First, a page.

When the migration is rolled out, your old URLs will stop responding with a 200 status code. At the exact time of the switch to the new site, you should see a cut-off point. This is impossible to see in daily aggregate values, but extremely evident in minute-by-minute monitoring.

Using live log monitoring, you can see within a few minutes whether or not this is the case. If there are still pages responding with 200 or if there’s a spike in 404s, you know immediately that there’s a problem. It’s possible that you forgot to redirect a part of the site.

This can then be fixed before a large number of 404 responses affects the indexing of your pages.

Status codes of new URLs

Conversely, your new URLs will start responding with 200 status codes as soon as they are available. If your redirect plan is working correctly, this should occur rapidly, as old URLs are redirected to their new equivalents.

404 and 500-level errors are a sign that something has gone wrong. They should be dealt with immediately. Again, the ability to find and fix this type of error so quickly is one of the major advantages of live log monitoring during website migrations.

Traffic on old URLs

Depending on the size and authority of your site, you should start, within the next few hours or next few days, to see a decline in Googlebot hits as Google understands that the old URLs have been removed in favor of the new ones.

At this point, organic traffic should also decline, since the old URLs should gradually disappear from Google’s index.

Traffic on new URLs

You’ll be able to see the opposite occurring on new URLs. You should be looking for a sharp increase in Googlebot activity during the migration period, as Google re-crawls your site to see what has changed.

If your website ranks for images, videos, or other elements that are crawled by bots other than the standard Googlebot, it can be particularly useful to keep an eye on when traffic from Googlebot Images, for example, returns to the same rate as before the migration.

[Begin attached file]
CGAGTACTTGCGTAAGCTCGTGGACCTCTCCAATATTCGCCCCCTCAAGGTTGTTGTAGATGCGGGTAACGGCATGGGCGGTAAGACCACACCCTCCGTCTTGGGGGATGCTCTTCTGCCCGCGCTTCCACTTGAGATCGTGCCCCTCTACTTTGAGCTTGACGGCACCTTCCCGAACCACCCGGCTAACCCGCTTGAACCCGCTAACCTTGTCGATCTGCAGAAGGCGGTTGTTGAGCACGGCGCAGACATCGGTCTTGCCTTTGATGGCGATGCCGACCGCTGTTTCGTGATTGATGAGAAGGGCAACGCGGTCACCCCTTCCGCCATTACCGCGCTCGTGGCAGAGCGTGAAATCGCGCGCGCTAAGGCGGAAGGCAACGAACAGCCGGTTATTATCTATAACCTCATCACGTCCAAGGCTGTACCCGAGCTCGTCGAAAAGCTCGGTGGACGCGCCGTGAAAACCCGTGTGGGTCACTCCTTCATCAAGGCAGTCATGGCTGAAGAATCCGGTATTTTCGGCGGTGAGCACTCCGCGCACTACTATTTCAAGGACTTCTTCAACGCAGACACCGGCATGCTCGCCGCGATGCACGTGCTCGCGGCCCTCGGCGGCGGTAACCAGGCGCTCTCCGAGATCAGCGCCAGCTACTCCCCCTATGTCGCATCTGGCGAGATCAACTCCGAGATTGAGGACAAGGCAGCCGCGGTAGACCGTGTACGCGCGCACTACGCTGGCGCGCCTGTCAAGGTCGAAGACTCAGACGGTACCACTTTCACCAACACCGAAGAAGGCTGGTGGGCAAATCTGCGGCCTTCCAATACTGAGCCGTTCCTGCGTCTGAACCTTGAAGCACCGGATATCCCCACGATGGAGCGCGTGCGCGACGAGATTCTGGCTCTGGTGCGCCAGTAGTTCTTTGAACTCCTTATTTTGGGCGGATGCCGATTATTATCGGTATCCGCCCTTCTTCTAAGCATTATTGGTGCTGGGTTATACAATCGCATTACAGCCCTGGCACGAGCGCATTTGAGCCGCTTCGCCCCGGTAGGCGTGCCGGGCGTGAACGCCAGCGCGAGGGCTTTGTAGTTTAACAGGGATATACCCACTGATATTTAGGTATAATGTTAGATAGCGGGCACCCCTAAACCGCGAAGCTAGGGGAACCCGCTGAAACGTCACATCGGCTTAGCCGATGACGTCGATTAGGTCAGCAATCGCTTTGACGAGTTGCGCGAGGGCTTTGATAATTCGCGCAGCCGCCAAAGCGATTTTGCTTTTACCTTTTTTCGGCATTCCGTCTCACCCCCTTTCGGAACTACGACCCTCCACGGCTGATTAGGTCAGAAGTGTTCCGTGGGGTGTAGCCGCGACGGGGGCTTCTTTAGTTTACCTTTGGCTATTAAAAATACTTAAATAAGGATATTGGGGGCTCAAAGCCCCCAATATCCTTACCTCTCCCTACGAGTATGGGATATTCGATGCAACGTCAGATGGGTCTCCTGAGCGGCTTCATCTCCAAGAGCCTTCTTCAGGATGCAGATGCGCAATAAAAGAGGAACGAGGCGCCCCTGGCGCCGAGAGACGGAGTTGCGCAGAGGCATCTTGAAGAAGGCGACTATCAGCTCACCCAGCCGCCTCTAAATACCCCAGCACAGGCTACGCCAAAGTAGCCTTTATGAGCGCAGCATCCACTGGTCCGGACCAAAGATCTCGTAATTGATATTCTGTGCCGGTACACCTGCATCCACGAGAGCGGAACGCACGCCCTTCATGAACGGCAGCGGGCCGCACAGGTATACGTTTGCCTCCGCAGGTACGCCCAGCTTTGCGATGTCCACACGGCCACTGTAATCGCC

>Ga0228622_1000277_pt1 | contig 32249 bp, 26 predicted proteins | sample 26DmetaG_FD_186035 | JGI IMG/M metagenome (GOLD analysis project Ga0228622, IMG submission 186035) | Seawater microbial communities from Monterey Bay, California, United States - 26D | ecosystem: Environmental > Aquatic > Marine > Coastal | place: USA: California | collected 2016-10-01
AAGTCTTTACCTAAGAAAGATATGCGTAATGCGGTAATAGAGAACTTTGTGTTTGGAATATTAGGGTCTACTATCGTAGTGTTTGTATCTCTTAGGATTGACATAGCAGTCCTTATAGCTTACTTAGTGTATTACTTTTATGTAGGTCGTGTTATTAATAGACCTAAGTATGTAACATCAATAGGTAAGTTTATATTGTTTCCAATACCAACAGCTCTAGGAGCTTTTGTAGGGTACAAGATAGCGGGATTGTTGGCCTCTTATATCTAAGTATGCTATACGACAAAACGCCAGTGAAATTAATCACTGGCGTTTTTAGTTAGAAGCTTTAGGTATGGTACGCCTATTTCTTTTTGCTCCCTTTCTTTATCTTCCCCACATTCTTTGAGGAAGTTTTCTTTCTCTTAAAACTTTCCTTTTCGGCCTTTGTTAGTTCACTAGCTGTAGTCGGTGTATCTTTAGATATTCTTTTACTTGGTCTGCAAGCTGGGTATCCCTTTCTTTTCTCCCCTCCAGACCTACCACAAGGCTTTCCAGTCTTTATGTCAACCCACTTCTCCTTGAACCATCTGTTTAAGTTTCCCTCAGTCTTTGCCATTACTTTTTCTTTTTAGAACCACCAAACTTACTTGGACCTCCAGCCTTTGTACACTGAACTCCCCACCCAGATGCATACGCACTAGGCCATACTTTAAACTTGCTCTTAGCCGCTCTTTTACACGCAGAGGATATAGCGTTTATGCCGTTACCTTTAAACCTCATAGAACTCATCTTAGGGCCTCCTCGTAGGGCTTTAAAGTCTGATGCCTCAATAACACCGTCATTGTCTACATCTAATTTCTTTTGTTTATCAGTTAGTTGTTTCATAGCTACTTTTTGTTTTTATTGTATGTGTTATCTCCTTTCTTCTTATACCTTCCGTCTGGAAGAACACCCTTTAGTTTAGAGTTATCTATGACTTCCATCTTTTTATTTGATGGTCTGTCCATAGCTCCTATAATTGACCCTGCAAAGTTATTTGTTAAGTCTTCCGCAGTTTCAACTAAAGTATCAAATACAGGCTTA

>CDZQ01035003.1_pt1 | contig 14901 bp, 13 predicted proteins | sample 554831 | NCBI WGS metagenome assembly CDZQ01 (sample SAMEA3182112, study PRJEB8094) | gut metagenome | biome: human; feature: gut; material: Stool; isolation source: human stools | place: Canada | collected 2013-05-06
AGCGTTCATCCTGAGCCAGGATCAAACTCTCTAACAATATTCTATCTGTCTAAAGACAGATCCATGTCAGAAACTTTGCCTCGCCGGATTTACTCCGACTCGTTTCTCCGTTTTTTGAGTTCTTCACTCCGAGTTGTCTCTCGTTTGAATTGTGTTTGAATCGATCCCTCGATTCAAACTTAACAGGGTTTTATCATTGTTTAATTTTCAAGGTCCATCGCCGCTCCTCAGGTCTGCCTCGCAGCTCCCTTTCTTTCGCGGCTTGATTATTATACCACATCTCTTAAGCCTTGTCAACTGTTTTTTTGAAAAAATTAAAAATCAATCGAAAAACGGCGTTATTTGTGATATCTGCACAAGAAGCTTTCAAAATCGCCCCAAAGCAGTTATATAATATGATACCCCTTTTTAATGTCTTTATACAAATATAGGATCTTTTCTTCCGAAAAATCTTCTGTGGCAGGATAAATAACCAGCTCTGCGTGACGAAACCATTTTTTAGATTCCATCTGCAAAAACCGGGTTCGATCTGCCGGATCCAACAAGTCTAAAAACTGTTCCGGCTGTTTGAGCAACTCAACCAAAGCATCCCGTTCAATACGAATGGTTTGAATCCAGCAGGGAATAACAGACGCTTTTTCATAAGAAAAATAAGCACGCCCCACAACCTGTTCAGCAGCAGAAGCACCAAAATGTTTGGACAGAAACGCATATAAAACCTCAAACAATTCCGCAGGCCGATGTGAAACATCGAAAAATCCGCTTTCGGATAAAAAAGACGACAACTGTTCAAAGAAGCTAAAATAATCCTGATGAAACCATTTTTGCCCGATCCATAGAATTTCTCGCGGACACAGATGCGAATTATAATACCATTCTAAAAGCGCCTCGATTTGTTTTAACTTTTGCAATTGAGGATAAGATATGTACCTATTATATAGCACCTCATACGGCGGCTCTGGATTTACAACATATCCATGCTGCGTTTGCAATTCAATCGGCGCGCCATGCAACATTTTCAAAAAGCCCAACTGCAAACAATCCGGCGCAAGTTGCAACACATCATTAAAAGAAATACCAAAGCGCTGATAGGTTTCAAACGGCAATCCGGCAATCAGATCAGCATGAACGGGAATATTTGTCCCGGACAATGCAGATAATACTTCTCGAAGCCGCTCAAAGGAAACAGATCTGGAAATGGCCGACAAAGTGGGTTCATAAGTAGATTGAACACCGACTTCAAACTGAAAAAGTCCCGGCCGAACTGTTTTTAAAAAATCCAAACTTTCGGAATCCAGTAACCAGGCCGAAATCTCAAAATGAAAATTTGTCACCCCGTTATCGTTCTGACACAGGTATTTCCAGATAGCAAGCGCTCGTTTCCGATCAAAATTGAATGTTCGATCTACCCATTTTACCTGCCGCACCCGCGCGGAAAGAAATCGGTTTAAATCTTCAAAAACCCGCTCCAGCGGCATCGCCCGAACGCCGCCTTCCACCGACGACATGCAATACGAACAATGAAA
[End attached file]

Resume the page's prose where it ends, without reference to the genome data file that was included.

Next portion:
You will also begin to see the first organic traffic landing on new URLs, the ultimate sign of a successful migration: these pages are already indexed and ranking in the SERPs.

Smoother migrations with live log monitoring

Using live log monitoring to track how migrations go live makes it possible to confirm that everything is going as planned. And when that’s not the case, live monitoring allows you to spot and correct problems without delay, limiting their impact on SEO.

Live log monitoring can also be used during any other major website event, or even as a day-to-day monitoring tool to spot trends in crawling, or correlations between errors, traffic, and times of day.

Rebecca Berbel See all their articles
Rebecca is the Product Marketing Manager at Oncrawl. Fascinated by NLP and machine models of language in particular, and by systems and how they work in general, Rebecca is never at a loss for technical SEO subjects to get excited about. She believes in evangelizing tech and using data to understand website performance on search engines. She regularly writes articles for the Oncrawl blog.